Eve Walter continues to stand out among county legislators by attending local village meetings to update officials and members of the public about what’s being discussed in Kingston. At the March 22 New Paltz Village Board meeting, Walter spent about half an hour going over issues of local concern.
Weeding the windows
The owners of “Puff Puff Pass,” a business wedged between Starbucks and McGillicuddy’s in New Paltz, are “receptive” to ending the display cannabis paraphernalia in the window due to the close proximity of the Mountain Laurel School. The nearby private school was not raised during Planning Board meetings about the project, and a constituent who raised concerns with county regulators hadn’t felt like the issue was being taken seriously. Walter determined that while county law only references tobacco products, there are state regulations that apply here and should have been considered. “I don’t know why it didn’t occur to [the health inspector] to check state law. . . . I googled it in five seconds.”
Cemetery lights and costs
Plains Road residents are satisfied with changes to the flag-lighting scheme at the expanded veterans area of the New Paltz Rural Cemetery. After town and village officials agreed to absolve this project from complying with local zoning, the concept of “dark skies” was never raised at the county level, as Dennis Doyle — who oversees this and other county projects — has admitted. Rather than raising and lowering American flags as a sign of respect to deceased veterans, the design called for bright floodlights to illuminate those flags instead. Under the new arrangement, only a single flagpole will be illuminated, and that with a small spotlight trained on the flag from above.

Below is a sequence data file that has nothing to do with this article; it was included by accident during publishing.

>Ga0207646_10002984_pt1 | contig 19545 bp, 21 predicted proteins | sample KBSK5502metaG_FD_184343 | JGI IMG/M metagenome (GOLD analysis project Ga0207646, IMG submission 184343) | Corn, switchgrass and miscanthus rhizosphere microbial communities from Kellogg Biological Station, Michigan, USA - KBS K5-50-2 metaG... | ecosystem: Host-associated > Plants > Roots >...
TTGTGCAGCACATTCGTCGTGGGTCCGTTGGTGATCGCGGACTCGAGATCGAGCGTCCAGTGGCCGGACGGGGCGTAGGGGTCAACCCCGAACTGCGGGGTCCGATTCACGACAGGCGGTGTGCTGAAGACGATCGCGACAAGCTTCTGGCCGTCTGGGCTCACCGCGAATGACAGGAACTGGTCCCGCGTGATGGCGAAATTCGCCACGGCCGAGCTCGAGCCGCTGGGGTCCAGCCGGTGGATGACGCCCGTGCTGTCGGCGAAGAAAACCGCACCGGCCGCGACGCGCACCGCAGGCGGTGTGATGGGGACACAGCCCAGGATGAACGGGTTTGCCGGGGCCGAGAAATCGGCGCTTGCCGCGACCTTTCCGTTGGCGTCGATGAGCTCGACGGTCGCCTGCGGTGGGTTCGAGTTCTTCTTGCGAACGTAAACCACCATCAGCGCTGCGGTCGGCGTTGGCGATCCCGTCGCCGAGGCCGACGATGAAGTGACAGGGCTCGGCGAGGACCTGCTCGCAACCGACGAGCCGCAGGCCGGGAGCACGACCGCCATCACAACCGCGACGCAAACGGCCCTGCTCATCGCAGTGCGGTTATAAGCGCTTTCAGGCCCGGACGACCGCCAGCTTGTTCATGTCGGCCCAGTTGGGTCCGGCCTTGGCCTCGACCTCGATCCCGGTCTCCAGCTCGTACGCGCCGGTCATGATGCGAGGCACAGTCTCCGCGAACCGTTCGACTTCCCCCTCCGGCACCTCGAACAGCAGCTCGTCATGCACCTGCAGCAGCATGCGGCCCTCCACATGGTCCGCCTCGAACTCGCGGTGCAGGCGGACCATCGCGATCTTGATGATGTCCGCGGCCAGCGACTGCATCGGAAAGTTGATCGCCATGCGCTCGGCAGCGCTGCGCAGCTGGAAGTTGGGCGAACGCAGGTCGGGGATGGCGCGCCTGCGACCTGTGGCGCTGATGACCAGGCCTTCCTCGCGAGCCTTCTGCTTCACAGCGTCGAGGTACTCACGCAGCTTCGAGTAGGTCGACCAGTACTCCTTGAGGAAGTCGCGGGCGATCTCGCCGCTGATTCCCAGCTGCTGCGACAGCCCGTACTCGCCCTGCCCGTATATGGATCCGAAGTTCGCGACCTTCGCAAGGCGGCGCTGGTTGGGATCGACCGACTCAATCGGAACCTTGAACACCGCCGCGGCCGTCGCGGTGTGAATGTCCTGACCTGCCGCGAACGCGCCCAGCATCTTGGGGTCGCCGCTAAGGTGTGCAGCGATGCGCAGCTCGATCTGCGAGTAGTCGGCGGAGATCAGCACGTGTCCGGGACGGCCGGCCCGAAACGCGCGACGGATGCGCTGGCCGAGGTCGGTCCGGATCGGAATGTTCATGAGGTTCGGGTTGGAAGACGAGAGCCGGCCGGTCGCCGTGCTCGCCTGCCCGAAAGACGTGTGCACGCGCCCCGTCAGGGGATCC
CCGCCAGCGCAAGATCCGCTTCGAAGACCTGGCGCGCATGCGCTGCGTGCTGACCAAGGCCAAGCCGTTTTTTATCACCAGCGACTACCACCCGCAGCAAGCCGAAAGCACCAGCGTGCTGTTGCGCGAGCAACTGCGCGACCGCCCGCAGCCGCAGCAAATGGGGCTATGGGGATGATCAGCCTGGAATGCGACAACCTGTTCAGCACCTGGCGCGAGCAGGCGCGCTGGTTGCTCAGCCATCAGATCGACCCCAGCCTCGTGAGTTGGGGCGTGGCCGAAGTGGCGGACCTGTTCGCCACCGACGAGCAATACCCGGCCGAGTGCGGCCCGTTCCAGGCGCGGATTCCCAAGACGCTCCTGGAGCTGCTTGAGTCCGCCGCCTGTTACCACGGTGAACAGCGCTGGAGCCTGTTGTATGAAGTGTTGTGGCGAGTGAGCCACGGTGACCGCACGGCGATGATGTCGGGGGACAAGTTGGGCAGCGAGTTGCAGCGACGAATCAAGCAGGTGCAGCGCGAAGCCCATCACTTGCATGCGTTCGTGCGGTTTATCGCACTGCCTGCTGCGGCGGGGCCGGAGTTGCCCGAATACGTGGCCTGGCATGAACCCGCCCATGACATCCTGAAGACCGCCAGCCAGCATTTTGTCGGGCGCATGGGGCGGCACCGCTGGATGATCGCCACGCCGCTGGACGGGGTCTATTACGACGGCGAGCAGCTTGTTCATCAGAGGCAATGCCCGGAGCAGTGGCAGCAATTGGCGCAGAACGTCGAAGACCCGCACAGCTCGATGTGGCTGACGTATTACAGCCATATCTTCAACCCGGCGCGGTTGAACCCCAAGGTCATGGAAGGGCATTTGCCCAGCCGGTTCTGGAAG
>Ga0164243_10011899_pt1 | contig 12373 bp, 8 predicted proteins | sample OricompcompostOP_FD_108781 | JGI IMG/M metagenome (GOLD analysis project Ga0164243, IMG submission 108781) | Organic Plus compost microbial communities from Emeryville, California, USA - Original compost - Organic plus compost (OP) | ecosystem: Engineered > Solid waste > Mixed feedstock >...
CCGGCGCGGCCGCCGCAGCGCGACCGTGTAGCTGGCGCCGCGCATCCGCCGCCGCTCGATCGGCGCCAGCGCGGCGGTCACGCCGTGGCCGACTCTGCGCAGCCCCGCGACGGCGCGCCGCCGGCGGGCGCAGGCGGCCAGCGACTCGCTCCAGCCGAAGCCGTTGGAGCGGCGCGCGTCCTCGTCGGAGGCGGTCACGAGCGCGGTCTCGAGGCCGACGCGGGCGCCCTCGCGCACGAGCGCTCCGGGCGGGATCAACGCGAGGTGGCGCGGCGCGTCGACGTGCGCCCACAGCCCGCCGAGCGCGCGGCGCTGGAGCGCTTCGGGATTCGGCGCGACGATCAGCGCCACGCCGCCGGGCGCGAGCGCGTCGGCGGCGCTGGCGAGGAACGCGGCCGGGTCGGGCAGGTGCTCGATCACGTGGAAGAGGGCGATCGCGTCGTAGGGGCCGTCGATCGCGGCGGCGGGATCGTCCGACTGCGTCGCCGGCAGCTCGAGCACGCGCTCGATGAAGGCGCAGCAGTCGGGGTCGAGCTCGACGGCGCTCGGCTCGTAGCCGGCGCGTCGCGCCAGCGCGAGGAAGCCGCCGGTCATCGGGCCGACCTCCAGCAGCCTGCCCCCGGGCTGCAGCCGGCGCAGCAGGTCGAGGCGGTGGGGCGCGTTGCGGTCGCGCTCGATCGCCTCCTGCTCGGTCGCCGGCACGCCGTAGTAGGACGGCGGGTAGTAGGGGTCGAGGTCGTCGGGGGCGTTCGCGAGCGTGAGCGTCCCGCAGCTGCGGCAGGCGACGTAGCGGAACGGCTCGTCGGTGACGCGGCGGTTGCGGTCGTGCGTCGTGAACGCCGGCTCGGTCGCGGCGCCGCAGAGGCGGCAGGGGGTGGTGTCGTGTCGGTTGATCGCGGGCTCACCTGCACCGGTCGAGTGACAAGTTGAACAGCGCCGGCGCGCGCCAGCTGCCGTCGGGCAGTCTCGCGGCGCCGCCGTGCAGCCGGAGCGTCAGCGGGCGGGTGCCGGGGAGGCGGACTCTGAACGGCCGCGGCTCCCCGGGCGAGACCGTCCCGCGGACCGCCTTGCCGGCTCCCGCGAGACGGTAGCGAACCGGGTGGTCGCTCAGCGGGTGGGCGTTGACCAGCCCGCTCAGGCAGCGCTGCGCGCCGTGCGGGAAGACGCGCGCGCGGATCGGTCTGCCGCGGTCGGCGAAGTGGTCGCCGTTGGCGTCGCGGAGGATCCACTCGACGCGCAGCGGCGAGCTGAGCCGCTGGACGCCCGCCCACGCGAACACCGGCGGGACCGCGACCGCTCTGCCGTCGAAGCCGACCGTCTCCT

Walter is also concerned about how the cost of this project has skyrocketed, ballooning from an estimate of $270,000 to the $2.8 million that’s been approved.
Legislators have approved a measure to block local elected officials from simultaneously being appointed to a county job, out of concern that this creates a conflict of interest when that individual is responsible for dispersing county money for local initiatives. Walter noted that a similar idea that was advanced in the recent past hadn’t gotten traction: “It was called the ‘Dan Torres law’ when it was first proposed,” because Torres, who was serving both as deputy supervisor in New Paltz and assistant deputy county executive, was the only person who would have been affected at that time. “It was less about the reasoning than about targeting,” Walter explained.
Under this version, fire commissioners and school board trustees would be exempt, as would anyone currently serving in two such positions such as town council member Esi Lewis, who is the chief diversity officer of the county. Walter isn’t clear if someone serving in an elected capacity in another county would run afoul of the new rules. It covers appointed positions only, not civil service jobs.